Cheese Review- Stinking Bishop

Misc. musings • 22 Feb 2008

As everyone knows, I really love myself a hunk of fragrant, astringent, pungent, stinky cheese. With that in mind, I debut my cheese of the month, The Stinking Bishop. With a moniker that apropos, it better get the job done. I want my cheese to fill the air of my cavernous kitchen, waft into the dining room, take on a life of its own. I want my cheese to stand tall and kick anyone with a nose straight in the butt. In short, I want a cheese with legs: long, sexy legs that travel up to its nose and down to its odorous feet.

I digress. The Stinking Bishop is a yellowish cheese with a mushroomy-orange or sometimes dusty-gray rind. Its middle is soft and silken. It has been produced since 1972 by Charles Martell and Son at Laurel Farm in England. What precocious scientists! Do these English folks know how to make a knock-your-socks off cheese, along the lines of what the French have been concocting for centuries! Like many of my other favorite stinkers, the eponymous TSB is a washed rind cheese, and this guy is washed in Perry, a pear cider made from the local Bishop Pear.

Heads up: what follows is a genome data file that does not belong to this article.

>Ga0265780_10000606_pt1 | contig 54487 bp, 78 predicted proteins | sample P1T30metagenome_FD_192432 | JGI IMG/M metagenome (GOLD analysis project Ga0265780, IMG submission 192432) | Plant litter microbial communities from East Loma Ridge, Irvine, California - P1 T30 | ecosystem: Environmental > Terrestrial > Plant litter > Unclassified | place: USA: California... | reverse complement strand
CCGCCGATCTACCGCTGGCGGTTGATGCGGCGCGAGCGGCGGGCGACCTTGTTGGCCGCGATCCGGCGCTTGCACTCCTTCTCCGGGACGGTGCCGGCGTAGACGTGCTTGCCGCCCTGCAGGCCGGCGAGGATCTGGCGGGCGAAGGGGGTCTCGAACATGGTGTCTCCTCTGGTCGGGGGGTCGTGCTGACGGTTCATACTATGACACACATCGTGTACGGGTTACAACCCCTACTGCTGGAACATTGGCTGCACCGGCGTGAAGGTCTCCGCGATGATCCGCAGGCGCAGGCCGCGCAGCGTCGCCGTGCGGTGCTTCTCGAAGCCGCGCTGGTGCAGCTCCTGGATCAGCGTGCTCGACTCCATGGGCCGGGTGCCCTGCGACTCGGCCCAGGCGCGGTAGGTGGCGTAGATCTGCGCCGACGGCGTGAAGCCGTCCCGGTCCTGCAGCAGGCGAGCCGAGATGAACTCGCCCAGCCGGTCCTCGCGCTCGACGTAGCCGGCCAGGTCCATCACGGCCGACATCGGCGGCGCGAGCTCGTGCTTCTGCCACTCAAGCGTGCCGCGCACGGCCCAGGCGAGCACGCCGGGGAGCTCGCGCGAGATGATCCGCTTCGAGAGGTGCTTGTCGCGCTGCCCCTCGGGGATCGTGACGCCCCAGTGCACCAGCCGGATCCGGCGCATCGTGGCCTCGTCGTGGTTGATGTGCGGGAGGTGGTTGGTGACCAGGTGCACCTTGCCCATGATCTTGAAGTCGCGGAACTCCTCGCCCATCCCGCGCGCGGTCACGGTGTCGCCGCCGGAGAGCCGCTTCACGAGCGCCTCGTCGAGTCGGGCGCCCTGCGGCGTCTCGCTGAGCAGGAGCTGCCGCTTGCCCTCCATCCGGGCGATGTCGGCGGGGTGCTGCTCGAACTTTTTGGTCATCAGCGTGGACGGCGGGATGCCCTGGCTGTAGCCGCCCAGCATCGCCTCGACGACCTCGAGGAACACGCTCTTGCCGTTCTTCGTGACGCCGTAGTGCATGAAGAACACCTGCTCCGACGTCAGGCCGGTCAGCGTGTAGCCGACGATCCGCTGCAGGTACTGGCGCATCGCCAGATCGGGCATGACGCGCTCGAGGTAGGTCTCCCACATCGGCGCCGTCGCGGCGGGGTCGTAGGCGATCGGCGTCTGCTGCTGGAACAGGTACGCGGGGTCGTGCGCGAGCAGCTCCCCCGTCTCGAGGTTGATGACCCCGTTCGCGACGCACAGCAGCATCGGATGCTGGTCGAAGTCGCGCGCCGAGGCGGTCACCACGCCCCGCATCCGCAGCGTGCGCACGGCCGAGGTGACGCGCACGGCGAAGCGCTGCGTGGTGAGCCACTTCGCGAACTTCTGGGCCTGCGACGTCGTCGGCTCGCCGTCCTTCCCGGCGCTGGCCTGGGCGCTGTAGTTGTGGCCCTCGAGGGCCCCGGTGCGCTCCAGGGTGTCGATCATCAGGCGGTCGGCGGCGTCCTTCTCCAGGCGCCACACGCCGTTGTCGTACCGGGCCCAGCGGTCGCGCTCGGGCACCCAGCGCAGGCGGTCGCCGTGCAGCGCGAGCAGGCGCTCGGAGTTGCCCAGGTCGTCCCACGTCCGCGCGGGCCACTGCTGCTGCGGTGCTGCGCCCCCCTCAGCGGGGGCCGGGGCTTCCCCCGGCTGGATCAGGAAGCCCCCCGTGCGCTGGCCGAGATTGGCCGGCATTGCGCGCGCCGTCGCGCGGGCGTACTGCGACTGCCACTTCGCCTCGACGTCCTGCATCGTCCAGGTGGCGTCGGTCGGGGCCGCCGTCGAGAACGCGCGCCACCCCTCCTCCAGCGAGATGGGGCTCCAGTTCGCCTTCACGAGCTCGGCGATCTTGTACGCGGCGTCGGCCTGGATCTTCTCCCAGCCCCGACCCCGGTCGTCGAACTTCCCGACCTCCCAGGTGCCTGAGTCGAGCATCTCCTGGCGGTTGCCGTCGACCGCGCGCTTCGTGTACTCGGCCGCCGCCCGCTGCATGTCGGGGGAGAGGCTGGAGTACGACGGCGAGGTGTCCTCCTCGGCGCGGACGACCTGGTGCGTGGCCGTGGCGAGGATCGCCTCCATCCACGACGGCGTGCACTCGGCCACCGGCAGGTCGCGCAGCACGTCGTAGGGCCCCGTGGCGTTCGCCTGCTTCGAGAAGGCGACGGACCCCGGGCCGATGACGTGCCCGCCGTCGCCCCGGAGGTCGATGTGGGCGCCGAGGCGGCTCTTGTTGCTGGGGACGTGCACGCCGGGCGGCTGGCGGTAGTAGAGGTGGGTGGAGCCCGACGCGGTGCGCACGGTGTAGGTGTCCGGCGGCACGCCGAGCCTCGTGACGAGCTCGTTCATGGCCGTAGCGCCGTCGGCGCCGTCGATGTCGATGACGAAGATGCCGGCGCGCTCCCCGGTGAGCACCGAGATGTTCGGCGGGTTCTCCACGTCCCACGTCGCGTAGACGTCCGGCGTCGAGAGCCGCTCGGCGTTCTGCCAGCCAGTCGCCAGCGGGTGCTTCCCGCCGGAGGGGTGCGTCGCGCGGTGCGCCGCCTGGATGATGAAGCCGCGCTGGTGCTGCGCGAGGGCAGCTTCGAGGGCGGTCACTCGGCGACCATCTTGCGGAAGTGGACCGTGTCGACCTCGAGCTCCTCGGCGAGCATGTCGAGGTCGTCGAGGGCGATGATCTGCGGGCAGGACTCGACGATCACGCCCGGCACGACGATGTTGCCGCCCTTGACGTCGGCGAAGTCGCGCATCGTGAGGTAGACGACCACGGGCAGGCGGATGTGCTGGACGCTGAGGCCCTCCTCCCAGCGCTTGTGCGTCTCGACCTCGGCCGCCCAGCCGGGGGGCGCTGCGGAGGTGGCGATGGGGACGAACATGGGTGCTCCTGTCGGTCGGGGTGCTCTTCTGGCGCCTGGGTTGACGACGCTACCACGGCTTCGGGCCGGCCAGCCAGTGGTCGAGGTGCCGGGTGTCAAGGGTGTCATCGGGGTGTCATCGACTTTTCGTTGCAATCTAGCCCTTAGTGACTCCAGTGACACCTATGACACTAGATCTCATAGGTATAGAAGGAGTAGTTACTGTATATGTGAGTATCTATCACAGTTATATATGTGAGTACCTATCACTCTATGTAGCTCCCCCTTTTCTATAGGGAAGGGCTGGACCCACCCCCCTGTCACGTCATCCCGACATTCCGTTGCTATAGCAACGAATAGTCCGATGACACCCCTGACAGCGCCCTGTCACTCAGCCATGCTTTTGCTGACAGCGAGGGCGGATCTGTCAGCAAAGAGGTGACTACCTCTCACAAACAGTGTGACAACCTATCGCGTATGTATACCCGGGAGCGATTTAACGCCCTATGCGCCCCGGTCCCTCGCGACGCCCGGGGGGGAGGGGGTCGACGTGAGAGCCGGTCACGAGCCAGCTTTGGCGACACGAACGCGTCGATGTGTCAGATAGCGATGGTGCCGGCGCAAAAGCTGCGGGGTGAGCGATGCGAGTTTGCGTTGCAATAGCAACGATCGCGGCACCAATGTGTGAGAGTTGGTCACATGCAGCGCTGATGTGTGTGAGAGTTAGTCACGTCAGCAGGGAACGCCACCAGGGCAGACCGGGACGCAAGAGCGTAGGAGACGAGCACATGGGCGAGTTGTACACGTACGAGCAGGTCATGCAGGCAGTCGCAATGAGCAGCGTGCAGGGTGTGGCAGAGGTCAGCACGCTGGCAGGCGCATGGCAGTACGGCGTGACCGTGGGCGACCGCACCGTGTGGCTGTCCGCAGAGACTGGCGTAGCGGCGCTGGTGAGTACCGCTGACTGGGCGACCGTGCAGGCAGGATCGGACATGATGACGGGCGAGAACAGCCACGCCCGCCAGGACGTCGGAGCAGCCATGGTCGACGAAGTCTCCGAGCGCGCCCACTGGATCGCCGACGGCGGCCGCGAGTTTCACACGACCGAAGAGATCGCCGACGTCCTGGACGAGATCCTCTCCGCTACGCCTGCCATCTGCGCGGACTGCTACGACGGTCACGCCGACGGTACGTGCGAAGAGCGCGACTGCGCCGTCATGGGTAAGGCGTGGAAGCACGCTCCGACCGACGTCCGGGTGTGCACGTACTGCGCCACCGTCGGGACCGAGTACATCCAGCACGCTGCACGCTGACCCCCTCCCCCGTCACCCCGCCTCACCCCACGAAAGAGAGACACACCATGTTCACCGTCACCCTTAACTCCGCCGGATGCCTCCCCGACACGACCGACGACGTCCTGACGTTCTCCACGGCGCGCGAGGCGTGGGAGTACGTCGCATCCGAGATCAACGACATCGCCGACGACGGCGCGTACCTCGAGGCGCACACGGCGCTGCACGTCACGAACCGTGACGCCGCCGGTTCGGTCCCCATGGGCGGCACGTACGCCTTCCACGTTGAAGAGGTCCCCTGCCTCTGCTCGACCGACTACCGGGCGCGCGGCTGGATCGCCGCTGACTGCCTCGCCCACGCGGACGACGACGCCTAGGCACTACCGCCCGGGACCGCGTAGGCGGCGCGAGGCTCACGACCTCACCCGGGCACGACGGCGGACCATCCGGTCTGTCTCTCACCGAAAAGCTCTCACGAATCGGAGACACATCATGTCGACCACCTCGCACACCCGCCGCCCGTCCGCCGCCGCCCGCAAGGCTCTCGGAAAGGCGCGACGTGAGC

The cheese has a grab-you-by-the-balls odor. The bark is more than the bite, however, as the flavor tends to be meaty and hearty, slightly sweet, slightly briny, but more subdued than its smell. Monks are often at the forefront of the stinky, washed rind cheese movement and TSB is no different. The Bishop is said to be derived from a cheese once produced by Cistercian monks. Hooray for artisan monks!

The cheese is somewhat rare and I was lucky to find it at Adams Fairacre Farms. Charles is only able to make a limited amount of cheese using milk from its farm’s cows. They supplement their milk with that from a local farm and therefore, the cheese is pasteurized.

This is good stuff, kids. If you can handle the smell, it’s worth a try. You might want to sit downwind from your bedroom while you eat it, however!

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